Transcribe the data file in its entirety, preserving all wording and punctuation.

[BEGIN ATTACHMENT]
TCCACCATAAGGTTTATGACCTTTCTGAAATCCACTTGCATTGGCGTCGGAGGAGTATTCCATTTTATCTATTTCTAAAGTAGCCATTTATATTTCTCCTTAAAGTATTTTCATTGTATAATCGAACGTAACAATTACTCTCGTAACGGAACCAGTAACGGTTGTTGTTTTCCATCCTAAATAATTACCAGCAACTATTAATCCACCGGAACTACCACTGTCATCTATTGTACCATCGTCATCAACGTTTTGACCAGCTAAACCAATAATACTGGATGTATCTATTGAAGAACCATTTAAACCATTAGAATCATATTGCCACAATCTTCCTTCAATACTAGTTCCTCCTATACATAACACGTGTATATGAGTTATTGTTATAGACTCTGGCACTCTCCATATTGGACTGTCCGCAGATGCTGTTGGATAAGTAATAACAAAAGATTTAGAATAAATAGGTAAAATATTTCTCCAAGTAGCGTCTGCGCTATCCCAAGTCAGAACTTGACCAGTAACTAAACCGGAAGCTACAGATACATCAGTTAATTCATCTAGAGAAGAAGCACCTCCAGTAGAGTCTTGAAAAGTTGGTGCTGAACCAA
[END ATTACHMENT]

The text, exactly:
TCCACCATAAGGTTTATGACCTTTCTGAAATCCACTTGCATTGGCGTCGGAGGAGTATTCCATTTTATCTATTTCTAAAGTAGCCATTTATATTTCTCCTTAAAGTATTTTCATTGTATAATCGAACGTAACAATTACTCTCGTAACGGAACCAGTAACGGTTGTTGTTTTCCATCCTAAATAATTACCAGCAACTATTAATCCACCGGAACTACCACTGTCATCTATTGTACCATCGTCATCAACGTTTTGACCAGCTAAACCAATAATACTGGATGTATCTATTGAAGAACCATTTAAACCATTAGAATCATATTGCCACAATCTTCCTTCAATACTAGTTCCTCCTATACATAACACGTGTATATGAGTTATTGTTATAGACTCTGGCACTCTCCATATTGGACTGTCCGCAGATGCTGTTGGATAAGTAATAACAAAAGATTTAGAATAAATAGGTAAAATATTTCTCCAAGTAGCGTCTGCGCTATCCCAAGTCAGAACTTGACCAGTAACTAAACCGGAAGCTACAGATACATCAGTTAATTCATCTAGAGAAGAAGCACCTCCAGTAGAGTCTTGAAAAGTTGGTGCTGAACCAA